Date: Monday, November 6, 2017
Session Type: ACR Poster Session B
Session Time: 9:00AM-11:00AM
Background/Purpose: Juvenile systemic sclerosis (jSSc) is a severe and heterogeneous autoimmune vasculopathy. Pulmonary fibrosis is the highest independent predictor of mortality, yet currently there are no known biomarkers associated with organ involvement, response to therapy, or prognosis in jSSc. CXCL4 is a chemoattractant for neutrophils and fibroblasts. Elevated peripheral levels of CXCL4 have been associated with pulmonary fibrosis, pulmonary hypertension, and overall disease progression in adult SSc. The purpose of this study was to evaluate whether CXCL4 levels are elevated in jSSc patients as compared to healthy pediatric controls and patients with other rheumatologic illnesses, and to determine whether there is an association with jSSc disease manifestations.
Methods: In this multi-center case-control study, plasma samples from 28 patients with jSSc, 26 with localized scleroderma (jLS), 36 with juvenile systemic lupus erythematosus (jSLE), and 35 age-matched healthy controls were tested for CXCL4. Testing was done on a Luminex 200 luminometer (Eve Technologies, Calgary, AB). CXCL4 plasma concentration was compared between diseases and controls. The CXCL4 level was then correlated with specific disease manifestations, including the presence of pulmonary hypertension and pulmonary fibrosis on HRCT.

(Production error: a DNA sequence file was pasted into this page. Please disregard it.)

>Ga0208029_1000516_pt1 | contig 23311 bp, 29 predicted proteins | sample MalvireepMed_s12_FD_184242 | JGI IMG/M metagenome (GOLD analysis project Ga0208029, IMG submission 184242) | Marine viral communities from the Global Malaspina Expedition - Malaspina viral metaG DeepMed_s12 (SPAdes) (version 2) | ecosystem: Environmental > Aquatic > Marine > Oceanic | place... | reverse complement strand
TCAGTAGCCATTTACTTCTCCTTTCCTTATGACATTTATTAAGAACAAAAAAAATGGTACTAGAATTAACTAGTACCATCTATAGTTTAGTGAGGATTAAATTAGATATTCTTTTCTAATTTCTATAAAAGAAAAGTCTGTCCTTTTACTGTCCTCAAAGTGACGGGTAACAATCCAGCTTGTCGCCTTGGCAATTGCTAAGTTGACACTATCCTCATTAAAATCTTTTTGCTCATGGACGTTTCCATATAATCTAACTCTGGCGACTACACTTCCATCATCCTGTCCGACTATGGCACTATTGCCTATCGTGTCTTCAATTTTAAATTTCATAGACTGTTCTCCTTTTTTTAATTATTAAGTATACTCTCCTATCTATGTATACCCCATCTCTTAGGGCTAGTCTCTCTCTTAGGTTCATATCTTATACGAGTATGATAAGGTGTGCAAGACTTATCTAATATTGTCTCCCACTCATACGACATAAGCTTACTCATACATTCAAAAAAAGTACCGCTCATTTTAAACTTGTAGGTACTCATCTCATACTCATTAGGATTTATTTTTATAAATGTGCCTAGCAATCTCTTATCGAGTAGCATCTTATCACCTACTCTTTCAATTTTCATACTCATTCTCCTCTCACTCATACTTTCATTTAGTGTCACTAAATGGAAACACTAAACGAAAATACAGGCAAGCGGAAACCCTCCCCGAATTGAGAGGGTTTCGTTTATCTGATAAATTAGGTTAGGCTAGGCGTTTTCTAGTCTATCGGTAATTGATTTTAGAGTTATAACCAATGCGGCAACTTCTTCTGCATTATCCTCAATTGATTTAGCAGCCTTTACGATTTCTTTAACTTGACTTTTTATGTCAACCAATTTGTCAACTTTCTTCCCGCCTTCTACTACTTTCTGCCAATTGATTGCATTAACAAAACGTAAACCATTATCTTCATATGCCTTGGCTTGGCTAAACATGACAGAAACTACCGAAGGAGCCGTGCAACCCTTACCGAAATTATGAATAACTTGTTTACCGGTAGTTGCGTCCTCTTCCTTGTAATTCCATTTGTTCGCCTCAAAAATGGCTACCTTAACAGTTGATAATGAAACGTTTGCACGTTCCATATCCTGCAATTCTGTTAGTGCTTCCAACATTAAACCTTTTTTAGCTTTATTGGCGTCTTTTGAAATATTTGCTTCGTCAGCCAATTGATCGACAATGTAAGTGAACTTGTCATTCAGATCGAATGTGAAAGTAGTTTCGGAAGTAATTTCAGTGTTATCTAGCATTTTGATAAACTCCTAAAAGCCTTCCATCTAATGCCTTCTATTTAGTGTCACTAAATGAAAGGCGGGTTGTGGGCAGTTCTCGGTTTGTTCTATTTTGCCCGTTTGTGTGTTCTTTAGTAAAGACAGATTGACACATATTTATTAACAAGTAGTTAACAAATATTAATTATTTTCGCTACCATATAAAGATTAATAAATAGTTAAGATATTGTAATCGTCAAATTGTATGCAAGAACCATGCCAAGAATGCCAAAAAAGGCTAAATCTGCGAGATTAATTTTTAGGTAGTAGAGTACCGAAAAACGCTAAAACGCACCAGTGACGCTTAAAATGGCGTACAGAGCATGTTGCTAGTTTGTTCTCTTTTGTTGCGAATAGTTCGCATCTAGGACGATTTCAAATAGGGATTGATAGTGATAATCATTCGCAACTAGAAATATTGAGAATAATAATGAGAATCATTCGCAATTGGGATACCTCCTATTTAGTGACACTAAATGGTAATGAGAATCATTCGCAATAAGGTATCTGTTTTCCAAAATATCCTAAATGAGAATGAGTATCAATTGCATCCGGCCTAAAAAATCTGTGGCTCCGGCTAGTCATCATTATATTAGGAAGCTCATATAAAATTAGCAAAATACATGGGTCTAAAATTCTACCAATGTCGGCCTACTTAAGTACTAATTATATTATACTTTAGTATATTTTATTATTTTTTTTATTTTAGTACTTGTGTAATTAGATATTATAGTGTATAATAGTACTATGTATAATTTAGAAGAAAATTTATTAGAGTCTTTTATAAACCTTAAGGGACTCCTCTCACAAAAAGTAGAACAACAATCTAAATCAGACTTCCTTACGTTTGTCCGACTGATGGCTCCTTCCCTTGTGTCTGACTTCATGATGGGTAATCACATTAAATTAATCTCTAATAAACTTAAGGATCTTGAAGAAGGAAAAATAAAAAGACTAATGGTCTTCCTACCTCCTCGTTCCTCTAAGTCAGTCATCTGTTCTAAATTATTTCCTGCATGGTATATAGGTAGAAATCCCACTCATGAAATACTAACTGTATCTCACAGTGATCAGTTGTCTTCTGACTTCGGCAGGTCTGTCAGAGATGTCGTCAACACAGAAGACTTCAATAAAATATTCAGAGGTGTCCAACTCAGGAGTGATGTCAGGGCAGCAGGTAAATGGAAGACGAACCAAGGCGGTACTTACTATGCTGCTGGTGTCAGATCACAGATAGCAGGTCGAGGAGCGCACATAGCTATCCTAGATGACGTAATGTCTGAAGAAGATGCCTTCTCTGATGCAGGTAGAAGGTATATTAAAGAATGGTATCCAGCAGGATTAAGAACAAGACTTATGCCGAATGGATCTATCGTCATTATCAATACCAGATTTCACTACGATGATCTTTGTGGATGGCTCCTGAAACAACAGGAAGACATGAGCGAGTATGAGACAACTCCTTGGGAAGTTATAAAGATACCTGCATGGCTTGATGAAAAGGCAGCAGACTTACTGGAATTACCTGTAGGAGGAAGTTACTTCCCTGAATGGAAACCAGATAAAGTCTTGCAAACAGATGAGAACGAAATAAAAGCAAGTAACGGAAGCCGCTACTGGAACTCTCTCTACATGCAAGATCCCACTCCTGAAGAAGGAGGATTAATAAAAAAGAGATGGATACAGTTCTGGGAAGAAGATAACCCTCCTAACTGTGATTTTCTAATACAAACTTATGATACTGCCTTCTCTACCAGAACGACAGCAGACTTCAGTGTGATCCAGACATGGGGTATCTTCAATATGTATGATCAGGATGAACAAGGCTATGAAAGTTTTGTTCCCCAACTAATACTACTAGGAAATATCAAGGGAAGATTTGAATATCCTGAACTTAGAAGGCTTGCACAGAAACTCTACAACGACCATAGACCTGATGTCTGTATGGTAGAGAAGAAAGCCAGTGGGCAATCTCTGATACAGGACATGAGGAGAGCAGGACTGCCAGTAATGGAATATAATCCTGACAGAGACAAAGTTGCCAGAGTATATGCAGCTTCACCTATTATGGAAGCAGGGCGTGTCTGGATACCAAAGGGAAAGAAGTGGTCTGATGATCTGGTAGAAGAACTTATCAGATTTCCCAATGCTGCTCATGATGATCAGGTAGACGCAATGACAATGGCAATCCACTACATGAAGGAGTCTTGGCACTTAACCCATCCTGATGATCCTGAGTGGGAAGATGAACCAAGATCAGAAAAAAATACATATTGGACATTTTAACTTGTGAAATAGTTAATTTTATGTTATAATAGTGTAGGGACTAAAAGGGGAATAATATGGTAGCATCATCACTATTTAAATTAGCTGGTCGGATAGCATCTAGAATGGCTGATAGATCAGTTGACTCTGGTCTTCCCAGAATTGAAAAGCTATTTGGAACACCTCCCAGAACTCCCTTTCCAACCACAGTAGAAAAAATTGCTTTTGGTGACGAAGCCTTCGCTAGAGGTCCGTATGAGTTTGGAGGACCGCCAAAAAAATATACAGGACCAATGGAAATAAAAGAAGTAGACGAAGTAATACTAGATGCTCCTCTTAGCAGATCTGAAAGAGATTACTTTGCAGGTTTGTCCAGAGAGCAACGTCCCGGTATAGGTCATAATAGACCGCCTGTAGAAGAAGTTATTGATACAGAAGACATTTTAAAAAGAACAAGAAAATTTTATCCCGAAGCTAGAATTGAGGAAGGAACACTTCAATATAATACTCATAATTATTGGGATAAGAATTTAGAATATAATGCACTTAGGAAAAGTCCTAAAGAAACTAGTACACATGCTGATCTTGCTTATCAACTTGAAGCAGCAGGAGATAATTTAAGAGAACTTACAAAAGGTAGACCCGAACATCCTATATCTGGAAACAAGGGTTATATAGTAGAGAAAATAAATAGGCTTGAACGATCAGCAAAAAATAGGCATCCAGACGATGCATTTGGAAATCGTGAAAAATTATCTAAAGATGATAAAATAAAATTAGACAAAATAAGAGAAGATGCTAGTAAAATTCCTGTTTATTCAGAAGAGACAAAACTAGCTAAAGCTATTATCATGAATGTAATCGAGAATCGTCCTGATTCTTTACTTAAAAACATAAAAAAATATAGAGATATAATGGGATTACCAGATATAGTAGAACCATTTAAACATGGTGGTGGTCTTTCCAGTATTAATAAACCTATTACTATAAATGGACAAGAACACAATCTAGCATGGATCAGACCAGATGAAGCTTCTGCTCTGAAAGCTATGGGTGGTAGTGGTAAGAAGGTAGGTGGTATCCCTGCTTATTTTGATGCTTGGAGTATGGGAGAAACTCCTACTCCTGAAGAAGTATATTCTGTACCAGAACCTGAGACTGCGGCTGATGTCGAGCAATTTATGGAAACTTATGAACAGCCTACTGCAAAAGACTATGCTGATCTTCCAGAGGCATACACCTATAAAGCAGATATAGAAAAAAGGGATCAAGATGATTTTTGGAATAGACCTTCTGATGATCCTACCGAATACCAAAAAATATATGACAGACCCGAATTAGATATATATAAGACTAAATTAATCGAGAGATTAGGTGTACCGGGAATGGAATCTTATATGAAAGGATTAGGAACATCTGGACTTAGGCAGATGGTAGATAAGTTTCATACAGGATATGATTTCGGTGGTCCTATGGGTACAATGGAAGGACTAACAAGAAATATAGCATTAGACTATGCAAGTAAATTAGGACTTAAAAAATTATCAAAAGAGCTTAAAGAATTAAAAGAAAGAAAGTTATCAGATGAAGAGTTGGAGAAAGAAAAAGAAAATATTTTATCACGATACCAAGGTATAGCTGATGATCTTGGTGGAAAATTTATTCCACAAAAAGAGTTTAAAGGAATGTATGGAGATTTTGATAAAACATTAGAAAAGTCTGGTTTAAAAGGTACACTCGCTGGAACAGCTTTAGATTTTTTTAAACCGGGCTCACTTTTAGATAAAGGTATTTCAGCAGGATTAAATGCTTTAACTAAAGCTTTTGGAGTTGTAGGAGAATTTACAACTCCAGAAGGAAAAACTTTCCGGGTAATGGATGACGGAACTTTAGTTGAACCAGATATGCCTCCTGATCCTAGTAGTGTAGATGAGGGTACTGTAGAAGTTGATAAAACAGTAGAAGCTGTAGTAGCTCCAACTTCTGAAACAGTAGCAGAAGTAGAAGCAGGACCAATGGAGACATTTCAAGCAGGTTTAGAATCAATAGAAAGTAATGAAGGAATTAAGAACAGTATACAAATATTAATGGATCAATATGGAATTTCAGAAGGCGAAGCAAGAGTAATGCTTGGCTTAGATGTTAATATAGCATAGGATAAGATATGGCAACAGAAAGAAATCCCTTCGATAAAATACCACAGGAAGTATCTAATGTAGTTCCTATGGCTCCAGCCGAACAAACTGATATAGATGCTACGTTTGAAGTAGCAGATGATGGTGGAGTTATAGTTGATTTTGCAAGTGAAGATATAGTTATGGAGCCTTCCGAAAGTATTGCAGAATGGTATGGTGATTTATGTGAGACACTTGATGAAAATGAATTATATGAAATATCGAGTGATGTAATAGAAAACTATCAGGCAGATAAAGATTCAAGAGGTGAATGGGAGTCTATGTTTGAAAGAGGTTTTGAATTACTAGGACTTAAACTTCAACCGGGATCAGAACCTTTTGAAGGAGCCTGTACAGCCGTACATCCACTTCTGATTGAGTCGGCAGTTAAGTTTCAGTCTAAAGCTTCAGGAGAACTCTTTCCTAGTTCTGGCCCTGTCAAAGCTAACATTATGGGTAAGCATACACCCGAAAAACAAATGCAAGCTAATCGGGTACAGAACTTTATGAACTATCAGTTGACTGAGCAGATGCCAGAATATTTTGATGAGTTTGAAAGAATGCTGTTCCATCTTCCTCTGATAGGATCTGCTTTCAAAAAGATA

Results: The mean (± 95% CI) level of CXCL4 in jSSc patients was 24,358 ± 6047 ng per milliliter, which was significantly higher than in controls (12,455 ± 5032 ng/mL; p=.001). Mean CXCL4 in both jLS patients (20,692 ± 4513 ng/mL) and in jSLE (18,165 ± 4360 ng/mL) were also significantly higher than in controls, but to lesser extent (p=.01 and p=.04, respectively). When the Bonferroni correction was applied, only the jSSc cohort was significantly different from controls. There was no significant difference in CXCL4 level between the sub-classifications of jSSc (diffuse versus limited cutaneous SSc). Within the jSSc cohort, there were three patients with PH and a mean CXCL4 level of 41,768 ng/mL (range 3,472 – 79,585), compared to 24,565±19,731 ng/mL for 17 patients with pulmonary fibrosis, and 24,600±8,927 ng/mL for patients without cardiopulmonary involvement.
Conclusion: Levels of plasma CXCL4 were elevated in patients with jSSc and, in a small number of patients, were higher with the presence of pulmonary hypertension. Levels did not correlate with HRCT-confirmed pulmonary fibrosis in this cohort. These findings suggest that CXCL4 may have value as a biomarker in jSSc, but further prospective studies of an inception cohort are needed.
To cite this abstract in AMA style:Moore K, Fritzler MJ, Klein-Gitelman MS, Reed AM, Lee T, Stevens A. Plasma CXCL4 As a Biomarker in Juvenile Systemic Sclerosis [abstract]. Arthritis Rheumatol. 2017; 69 (suppl 10). https://acrabstracts.org/abstract/plasma-cxcl4-as-a-biomarker-in-juvenile-systemic-sclerosis/. Accessed June 5, 2020.
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